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Community-garden projects taking hold

by Will Hehemann Special to The Commercial | July 8, 2021 at 2:48 a.m.
Shaun Francis, Extension horticulture specialist at the University of Arkansas at Pine Bluff (second from left) and Danniel Bailey, UAPB student worker (far left), help the Jefferson County Master Gardeners set up a sweet potato plot. (Special to The Commercial/University of Arkansas at Pine Bluff)

Shaun Francis, extension horticulture specialist for the University of Arkansas at Pine Bluff, cites a senior citizens center at Eudora as an example of the impact made through the university's extension horticulture outreach efforts.

As part of a sustainable food systems project, UAPB extension personnel helped install a garden at the center.

"The Eudora Senior Citizens Center is not a live-in center, rather it is a place where local seniors come by bus to interact, play card games and dominoes or knit," Francis said. "After we helped the administrators install a garden, the seniors started eating fresh produce they might have otherwise not had access to – cherry tomatoes, cucumbers, herbs and spices, and collard greens, for example."

Francis said the university's horticulture outreach work strives to bring nutritious food to communities in food deserts, areas in which people have limited access to affordable and nutritious foods, especially fresh vegetables and fruits. Some of the people living in these mostly low-income communities must walk more than a mile to get to the nearest supermarket.

"We at UAPB try to partner with organizations who already have or want to set up an urban garden," he said. "We assist with setting up the garden and then provide technical assistance as needed."

HELPING 8 COMMUNITY SITES

Currently, UAPB provides support to eight community gardens in central and southern Arkansas, which are managed by organizations including churches, community centers and retirement homes.

Francis has recently been working with administrators of St. John Alexander Tower, a living facility for low-income senior citizens at Pine Bluff, in setting up a garden.

"The administrators see the opportunity to garden as a kind of horticulture therapy for their senior residents, who are able to manage the garden and help with the harvest," he said. "Most of the harvested produce is going to be used for cooking classes at the center led by the UAPB Supplemental Nutrition Assistance Program Education. Thanks to the program, the residents learn how to prepare easy and nutritious recipes using fresh produce."

Barraque Street Missionary Baptist Church at Pine Bluff is another example of an organization that has recently sought the assistance of UAPB in setting up a community garden.

"The members of the church are responsible for the garden's maintenance," Francis said. "They plan to share produce among members of the community and will also host cooking classes. Lately they have been harvesting cucumbers and squash."

Francis' other recent collaborations have included a group of women at Little Rock who want to grow sweet potatoes, as well as a woman growing peas, greens and sweet potatoes that she distributes to neighbors. He has also started meeting with a group of pastors who are planning to create a garden to distribute food to locals in need of fresh produce.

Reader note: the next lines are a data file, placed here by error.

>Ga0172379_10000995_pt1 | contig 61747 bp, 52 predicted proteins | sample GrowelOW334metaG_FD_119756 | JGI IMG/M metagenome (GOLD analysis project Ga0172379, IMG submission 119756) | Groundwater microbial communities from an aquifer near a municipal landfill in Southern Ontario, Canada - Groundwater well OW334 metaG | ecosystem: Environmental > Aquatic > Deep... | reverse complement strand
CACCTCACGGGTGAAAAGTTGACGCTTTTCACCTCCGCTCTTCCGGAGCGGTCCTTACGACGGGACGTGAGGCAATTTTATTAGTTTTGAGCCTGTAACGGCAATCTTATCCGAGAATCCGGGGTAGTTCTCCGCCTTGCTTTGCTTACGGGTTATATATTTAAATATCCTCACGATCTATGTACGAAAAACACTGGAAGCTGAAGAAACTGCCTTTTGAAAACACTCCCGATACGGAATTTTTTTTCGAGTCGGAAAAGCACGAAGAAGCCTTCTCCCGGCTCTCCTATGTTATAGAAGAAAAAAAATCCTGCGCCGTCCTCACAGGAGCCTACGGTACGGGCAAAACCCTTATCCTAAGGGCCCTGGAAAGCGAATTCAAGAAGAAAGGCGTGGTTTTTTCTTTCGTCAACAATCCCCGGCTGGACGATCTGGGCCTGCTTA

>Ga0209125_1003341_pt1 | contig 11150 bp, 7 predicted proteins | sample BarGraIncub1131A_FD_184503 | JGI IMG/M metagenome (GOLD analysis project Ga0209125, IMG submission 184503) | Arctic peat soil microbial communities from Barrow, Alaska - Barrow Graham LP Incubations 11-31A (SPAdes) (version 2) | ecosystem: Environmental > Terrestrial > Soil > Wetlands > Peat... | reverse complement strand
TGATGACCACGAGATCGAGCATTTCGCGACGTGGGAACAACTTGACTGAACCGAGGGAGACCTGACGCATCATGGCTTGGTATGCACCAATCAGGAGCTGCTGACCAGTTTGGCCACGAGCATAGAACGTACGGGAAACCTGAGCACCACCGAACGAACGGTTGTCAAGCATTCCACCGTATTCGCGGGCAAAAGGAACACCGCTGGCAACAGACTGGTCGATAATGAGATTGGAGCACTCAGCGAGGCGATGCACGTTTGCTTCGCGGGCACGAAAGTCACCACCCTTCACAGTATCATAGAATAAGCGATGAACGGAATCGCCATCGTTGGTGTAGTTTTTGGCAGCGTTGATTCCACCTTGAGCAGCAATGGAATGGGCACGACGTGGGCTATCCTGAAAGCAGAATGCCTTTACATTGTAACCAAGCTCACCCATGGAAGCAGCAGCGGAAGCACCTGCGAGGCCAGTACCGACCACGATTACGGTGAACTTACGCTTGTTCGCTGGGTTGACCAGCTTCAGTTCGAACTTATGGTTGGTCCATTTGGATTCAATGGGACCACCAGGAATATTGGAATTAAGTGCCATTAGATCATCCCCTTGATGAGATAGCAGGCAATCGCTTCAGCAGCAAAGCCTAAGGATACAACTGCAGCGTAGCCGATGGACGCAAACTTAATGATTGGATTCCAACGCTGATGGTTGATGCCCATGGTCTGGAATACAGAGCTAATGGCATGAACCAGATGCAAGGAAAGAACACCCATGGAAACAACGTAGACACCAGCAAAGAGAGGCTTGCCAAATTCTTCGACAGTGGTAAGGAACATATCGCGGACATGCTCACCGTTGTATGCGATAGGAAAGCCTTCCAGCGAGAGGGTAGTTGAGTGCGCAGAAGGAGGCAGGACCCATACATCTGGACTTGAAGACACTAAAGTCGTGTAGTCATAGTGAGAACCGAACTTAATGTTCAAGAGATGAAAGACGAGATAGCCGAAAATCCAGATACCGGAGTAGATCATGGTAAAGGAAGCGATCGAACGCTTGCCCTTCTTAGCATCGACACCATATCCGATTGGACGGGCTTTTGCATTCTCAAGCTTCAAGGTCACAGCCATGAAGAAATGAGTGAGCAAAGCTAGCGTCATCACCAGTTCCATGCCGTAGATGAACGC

Francis provides on-location technical assistance when the managers of the gardens need help. They may be worried about spots on leaves or have questions about watering or fertilizing. Recently he assisted the owners of a garden when they said their tomatoes and peppers were wilting.

"They said they had used a planting medium made from composted rice husks," he said. "However, I realized the material was too porous -- every time they watered, the water was just washed away. And because the material was not completely composted, the plants were being robbed of their nitrogen, which explained their pale look. In the end, I helped them dig out the old planting material and replace it with a 'super soil' medium made from real composted materials."

PROPER CARE

Francis said successful community gardens require consistency and constant maintenance.

"There have been times when we have helped set up gardens at organizations that eventually fell through because the people had too little time or too few volunteers," he said. "If you want to set up a community garden that lasts, it is important to work with a group of people you can count on to maintain it."

Francis said he is happy to see more members of the community wanting to contribute to sustainable local food systems in and around Pine Bluff.

"The people creating these gardens are professionals who want to make a statement," he said. "They want to make a difference by making sure their neighbors and other members of the community have access to healthy food. And these are exactly the kind of projects UAPB wants to help grow."

For more information on UAPB's sustainable food systems initiative, contact Francis at (870) 543-0029 or franciss@uapb.edu.

Will Hehemann is a writer/editor at the UAPB School of Agriculture, Fisheries and Human Sciences.

The Barraque Street Missionary Baptist Church at Pine Bluff is an example of an organization that recently sought the assistance of the University of Arkansas at Pine Bluff in setting up a community garden. (Special to The Commercial/University of Arkansas at Pine Bluff)
The Barraque Street Missionary Baptist Church at Pine Bluff is an example of an organization that recently sought the assistance of the University of Arkansas at Pine Bluff in setting up a community garden. (Special to The Commercial/University of Arkansas at Pine Bluff)

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